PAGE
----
Chances are your wallet is feeling a little thinner lately. We’re in the midst of economic inflation – which means higher grocery bills, fuel costs, and prices across the board.
One way the Federal Reserve combats inflation is by raising interest rates. Unfortunately, while increasing the cost of credit can help control runaway prices, it can also trigger an economic recession.
Recessions are economic downturns marked by decreased consumer spending and rising unemployment rates. Nearly half of Wall Street professionals believe a recession is around the corner – and eight out of 10 small business owners agree.
Should you be nervous about a possible recession?
Recessions are a normal part of the economic cycle, but they can still disrupt our lives. Rather than panic, you can get prepared with smart money moves like growing your emergency savings, paying down debt, or picking up a side-hustle to diversify your cash flow.
One powerful strategy, however, is often overlooked: improving your credit score.In an economic recession, good credit helps save you money and bolsters your financial resilience.
Why does your credit score matter?
Lenders use your credit score to determine your “creditworthiness,” or how likely you are to pay your debts responsibly. The more positive your borrowing history, the higher your credit score – and the more likely a lender is to work with you.
Credit scores generally range from 300-850. According to FICO®, the most popular credit scoring brand used by lenders and credit scoring development companies, credit scores rank from “excellent” to “poor” as follows:
How can good credit help during a recession?
Lenders are more selective about to whom they extend credit during times of economic downturn. Should you need a new loan or credit card throughout this recession – good credit helps increase your approval odds. Good credit can also help you lock in the lowest interest rates possible as the Fed raises rates across the board.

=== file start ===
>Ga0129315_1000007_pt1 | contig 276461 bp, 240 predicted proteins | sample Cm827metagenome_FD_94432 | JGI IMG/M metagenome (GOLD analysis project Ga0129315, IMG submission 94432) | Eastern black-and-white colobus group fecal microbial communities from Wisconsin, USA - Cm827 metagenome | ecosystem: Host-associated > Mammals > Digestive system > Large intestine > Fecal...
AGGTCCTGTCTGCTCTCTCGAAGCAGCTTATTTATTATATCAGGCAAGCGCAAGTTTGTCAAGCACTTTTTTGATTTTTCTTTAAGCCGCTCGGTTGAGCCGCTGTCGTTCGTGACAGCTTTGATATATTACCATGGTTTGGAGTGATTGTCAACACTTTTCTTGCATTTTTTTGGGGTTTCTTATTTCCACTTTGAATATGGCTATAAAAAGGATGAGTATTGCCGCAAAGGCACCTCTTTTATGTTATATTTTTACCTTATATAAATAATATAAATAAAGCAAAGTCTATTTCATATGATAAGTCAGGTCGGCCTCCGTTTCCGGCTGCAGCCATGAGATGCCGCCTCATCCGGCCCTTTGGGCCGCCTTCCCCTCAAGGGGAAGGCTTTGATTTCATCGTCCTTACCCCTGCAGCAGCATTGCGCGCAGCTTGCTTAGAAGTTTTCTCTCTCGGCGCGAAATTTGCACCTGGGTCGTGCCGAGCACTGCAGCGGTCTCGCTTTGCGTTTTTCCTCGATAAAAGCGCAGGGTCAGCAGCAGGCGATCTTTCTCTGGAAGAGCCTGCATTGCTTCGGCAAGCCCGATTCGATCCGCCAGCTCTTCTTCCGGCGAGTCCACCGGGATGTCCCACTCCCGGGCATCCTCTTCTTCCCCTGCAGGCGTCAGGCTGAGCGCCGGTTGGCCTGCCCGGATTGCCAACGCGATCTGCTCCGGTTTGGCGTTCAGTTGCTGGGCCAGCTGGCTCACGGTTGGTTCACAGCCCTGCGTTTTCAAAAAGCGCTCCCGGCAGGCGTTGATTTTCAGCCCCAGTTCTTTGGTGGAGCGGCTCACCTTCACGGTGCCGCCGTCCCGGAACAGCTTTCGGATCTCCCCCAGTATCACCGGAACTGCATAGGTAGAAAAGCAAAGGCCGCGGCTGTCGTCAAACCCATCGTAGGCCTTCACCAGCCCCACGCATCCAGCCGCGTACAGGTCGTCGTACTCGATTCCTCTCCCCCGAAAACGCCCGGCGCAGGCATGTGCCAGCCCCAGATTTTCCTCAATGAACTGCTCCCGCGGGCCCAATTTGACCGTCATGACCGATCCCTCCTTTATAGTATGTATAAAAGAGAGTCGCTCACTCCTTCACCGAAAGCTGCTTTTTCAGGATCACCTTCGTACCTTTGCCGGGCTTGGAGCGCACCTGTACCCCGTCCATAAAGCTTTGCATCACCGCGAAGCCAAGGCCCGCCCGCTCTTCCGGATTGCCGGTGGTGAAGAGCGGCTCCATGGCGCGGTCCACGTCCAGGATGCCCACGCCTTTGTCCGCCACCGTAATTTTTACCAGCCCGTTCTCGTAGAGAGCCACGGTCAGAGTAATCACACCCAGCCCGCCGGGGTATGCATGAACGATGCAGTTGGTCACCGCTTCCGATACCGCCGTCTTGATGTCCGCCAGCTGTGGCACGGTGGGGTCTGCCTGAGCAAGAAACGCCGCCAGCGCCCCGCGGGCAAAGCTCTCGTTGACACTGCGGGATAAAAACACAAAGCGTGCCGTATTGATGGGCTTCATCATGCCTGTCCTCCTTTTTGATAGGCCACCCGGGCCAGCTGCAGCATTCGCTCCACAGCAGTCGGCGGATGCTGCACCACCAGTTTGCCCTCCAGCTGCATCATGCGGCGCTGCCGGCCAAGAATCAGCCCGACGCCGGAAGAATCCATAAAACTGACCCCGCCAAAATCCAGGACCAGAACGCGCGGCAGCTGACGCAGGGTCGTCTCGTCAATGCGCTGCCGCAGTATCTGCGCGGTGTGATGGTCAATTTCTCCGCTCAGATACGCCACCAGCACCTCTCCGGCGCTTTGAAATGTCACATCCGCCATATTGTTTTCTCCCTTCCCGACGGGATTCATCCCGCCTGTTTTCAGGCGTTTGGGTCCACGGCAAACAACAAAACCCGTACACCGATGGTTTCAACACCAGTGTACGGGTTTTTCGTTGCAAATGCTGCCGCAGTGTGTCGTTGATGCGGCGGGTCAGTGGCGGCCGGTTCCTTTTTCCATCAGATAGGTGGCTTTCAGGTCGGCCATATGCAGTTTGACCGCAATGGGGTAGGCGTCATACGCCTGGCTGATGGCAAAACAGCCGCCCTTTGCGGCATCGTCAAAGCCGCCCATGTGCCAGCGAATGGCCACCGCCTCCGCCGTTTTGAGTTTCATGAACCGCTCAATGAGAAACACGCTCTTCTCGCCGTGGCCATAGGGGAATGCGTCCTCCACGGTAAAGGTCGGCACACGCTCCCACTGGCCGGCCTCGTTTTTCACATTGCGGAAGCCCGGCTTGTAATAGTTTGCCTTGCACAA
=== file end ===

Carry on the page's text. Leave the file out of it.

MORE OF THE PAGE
Whether you’re opening a new credit card, taking out a mortgage, personal, or auto loan, or even applying for a private student loan – good credit helps you access lower interest rates.
Variations in interest rates may seem negligible. But when we look at the numbers, it’s clear: good credit can save you serious cash during times of financial uncertainty.
Take credit card interest. The following chart shows how increasing your score by less than 100 points can save you more than $3,000 in interest over the course of repaying a moderate balance of $6,000.
It’s possible to build credit quickly, even with a young or poor credit history. The following strategies are a great place to start:
Pay On Time: Repayment history has an outsized influence on your score, so do everything you can to pay on time each month (at least your minimum payment).
Get Current: Lenders can’t report delinquent accounts until they’re 30+ days overdue, so get caught up on late bills. If they’ve already hit your credit report, get current anyway. Delinquencies hurt your score less the sooner you pay them, and carry less weight over time.
Pay Down Debt: Carrying a high balance relative to your total credit limit indicates financial instability. Paying down your debt reduces your interest payments and gives your credit score a quick boost.
Use Credit-Building Tools: If you have few lines of credit, use credit building tools to build credit without taking on new debt. Tools like Stellar.
You don’t need to open a new credit card to improve your credit. In fact, since it’s harder to access favorable payback terms with poor or non-existent credit – opening a credit card can be a risky credit-building move. Tools like StellarFi help you build credit with your existing expenses instead of taking on additional debt.
The bills you pay should pay you back
Good credit can help you ride out the looming recession without compromising your financial stability. StellarFi is on a mission to make the benefits of good credit available to everyone, regardless of their credit history.
Getting started is simple. Just sign up, link your monthly bills – and blast off to better credit.
StellarFinance, Inc. and its affiliates do not provide financial, tax, legal, or accounting advice. This material has been prepared for informational purposes only, and is not intended to provide, and should not be relied on for, tax, legal, or accounting advice. You should consult your own financial, tax, legal, and accounting advisors before engaging in any transaction.
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